In A First-Ever Statement On Viewer Figures, Amazon Reveals ‘Man In The High Castle’ Is Its Most-Streamed Series

Powerful and mysterious shipping retailer Amazon, having completed its conquest of the physical realm, has taken to total domination of the Internet. Netflix still maintains an unparalleled chokehold on the streaming market — #hip #teens aren’t running around tweeting about “Amazon Prime and chill” — but Amazon has locked down a sizable chunk of subscribers and asserted itself as a serious provider of quality entertainment with outstanding programs like Transparent and Mozart In The Jungle. With Transparent cleaning up at the Emmys, Amazon’s got the awards hardware and critical acclaim to demand serious respect. What parties curious about the infectious growth of online entertainment streaming have not been able to access, however, is hard numbers indicating whether or not this is all working.

Amazon made waves over the weekend when it formally released a statement on the streaming giant’s viewer data (albeit in the most general and vague capacity possible). Amazon announced that in the month since its release on November 20, spec-fic thriller The Man In The High Castle has climbed to the top of the charts to become the company’s most-streamed original series. Nowhere in Amazon’s press release are actual numbers mentioned, though it does note that the previous holder of this title was cop drama Bosch, recently renewed for a second season.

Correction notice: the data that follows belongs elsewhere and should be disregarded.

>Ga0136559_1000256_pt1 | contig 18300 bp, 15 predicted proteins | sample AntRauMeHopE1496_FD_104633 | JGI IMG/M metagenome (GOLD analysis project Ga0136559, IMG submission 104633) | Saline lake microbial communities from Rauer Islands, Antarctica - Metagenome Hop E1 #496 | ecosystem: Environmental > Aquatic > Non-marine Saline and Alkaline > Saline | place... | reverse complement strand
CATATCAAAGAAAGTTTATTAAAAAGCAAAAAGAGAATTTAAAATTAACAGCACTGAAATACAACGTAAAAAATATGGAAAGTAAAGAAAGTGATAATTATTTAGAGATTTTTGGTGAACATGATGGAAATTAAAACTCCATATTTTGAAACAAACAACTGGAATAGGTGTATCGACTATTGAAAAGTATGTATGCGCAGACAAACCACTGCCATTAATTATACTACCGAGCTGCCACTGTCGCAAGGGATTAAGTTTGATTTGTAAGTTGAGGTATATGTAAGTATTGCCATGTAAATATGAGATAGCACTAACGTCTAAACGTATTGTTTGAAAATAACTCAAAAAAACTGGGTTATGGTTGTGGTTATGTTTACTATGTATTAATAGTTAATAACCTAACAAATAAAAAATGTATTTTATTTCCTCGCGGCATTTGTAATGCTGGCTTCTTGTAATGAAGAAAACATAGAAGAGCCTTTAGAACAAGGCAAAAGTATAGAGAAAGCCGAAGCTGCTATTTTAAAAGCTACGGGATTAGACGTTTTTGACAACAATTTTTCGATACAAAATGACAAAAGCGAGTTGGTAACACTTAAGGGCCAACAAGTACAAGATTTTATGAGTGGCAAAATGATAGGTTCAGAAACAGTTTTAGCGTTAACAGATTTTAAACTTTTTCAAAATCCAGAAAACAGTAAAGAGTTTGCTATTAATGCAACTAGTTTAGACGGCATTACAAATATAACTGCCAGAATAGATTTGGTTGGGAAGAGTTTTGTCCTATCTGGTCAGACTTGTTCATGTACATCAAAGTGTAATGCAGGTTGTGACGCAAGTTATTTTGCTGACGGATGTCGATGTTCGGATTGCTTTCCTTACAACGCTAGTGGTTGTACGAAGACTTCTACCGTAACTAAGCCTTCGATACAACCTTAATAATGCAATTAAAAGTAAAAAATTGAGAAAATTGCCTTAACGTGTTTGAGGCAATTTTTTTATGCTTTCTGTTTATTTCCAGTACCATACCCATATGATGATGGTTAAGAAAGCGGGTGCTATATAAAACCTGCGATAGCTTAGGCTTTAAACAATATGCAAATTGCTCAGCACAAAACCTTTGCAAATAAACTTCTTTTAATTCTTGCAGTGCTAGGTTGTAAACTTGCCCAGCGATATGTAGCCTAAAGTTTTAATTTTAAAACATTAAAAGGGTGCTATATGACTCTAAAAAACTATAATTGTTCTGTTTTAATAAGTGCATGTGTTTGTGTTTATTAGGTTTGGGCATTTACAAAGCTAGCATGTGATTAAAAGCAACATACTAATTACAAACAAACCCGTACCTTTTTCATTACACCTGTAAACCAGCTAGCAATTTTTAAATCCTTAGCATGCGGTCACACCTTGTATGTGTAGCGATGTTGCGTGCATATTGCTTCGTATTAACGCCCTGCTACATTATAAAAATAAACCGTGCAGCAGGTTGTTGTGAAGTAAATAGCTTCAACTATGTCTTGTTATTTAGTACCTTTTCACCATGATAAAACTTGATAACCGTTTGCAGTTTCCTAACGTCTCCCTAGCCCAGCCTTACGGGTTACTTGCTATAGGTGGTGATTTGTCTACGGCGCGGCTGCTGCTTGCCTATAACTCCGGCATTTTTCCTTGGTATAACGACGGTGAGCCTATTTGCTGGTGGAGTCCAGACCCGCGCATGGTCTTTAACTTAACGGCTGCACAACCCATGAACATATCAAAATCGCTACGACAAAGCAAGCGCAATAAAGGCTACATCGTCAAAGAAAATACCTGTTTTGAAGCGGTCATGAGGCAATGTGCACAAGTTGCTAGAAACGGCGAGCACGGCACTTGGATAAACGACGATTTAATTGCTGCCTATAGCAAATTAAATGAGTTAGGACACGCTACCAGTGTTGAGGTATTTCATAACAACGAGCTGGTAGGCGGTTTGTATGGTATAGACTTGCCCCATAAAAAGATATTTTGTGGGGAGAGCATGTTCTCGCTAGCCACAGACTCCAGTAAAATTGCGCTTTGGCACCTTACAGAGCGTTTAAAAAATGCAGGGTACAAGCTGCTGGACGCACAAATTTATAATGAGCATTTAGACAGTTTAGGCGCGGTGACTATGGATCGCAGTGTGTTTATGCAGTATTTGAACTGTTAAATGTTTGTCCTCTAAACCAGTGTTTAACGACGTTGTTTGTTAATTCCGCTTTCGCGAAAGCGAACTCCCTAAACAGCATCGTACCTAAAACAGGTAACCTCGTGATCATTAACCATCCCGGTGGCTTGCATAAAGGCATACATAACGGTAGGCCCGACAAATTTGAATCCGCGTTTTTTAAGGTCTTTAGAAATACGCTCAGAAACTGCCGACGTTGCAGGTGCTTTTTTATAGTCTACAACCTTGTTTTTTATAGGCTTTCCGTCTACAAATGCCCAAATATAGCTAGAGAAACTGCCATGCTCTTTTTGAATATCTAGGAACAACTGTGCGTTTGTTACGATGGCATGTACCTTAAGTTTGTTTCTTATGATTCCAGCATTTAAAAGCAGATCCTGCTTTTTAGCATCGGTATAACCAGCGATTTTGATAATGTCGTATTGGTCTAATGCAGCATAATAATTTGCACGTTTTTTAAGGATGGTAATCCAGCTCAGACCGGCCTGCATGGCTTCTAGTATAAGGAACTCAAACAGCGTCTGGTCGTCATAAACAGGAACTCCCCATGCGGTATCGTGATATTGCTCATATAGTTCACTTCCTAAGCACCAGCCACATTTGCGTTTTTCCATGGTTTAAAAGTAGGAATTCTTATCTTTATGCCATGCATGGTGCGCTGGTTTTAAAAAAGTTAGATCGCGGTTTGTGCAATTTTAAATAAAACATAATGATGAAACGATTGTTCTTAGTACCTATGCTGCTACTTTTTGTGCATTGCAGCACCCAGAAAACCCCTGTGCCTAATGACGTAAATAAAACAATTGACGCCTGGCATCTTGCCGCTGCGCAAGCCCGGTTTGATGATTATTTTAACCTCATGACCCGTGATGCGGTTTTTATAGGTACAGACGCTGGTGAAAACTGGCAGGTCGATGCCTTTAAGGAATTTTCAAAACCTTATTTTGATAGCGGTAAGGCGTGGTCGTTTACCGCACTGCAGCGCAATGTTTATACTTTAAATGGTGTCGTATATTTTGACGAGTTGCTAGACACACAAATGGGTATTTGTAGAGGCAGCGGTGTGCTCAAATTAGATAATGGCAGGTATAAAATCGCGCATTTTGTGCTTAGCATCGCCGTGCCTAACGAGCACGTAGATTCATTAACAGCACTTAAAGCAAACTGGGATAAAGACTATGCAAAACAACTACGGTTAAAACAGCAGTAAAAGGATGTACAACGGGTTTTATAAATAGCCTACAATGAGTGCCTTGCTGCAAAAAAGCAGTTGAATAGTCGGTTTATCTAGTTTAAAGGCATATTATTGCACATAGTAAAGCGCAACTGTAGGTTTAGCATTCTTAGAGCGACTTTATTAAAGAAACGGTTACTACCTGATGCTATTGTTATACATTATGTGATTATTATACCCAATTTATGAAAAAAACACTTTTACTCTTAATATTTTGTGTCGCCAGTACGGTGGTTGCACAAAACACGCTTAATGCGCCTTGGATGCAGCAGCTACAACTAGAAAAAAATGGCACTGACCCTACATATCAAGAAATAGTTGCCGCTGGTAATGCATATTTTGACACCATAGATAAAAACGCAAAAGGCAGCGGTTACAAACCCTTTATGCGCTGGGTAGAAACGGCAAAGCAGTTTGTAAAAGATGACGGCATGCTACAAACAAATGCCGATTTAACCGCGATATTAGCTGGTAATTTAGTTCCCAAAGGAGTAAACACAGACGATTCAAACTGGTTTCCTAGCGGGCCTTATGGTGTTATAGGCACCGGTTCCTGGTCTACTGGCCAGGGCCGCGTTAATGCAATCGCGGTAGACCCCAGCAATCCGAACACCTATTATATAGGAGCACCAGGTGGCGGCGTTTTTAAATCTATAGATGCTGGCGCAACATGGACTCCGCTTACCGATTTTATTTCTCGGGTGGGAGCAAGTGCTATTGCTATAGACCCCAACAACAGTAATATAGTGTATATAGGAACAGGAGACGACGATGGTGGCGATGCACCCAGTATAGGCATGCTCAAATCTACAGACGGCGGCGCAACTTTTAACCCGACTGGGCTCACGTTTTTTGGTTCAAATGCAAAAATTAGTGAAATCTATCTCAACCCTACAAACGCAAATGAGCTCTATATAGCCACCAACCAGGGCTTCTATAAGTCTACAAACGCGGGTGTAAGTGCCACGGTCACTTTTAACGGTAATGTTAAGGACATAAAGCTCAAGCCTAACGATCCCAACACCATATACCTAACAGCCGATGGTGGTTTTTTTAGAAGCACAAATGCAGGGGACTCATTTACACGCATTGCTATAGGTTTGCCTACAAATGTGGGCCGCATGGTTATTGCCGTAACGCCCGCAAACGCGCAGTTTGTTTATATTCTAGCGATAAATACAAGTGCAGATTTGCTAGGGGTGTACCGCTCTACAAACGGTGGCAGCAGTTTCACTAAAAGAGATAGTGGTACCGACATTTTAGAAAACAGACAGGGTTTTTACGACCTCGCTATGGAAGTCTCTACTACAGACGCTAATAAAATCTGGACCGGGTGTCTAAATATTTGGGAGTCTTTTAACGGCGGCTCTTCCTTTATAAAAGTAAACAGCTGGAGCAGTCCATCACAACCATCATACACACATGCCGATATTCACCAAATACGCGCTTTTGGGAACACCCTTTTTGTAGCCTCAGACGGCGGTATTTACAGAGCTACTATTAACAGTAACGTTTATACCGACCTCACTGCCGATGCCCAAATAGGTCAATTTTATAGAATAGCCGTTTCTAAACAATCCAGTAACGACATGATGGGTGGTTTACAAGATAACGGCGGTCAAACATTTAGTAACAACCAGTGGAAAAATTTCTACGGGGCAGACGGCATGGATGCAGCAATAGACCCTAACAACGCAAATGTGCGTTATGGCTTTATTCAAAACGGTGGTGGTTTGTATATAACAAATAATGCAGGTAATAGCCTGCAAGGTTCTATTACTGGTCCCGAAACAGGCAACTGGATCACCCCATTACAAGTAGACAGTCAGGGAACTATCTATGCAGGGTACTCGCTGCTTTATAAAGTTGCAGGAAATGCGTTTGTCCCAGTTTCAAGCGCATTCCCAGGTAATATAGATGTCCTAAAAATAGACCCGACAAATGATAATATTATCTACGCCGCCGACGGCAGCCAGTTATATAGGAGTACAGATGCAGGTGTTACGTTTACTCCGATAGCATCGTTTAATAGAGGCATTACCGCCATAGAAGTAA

While it’s clear that streaming has effectively revolutionized how TV is produced, sold, released, and consumed, making specific observations about this movement is impossible without hard figures. For no other reason than because they can, major players like Netflix and Amazon have been reticent about their traffic, considering that information privileged to shareholders. At this point, all we can really do is choose to believe them when they tell us these things, and patiently await the day when regulations catch up to this burgeoning industry and create a reliable metric for measuring viewers.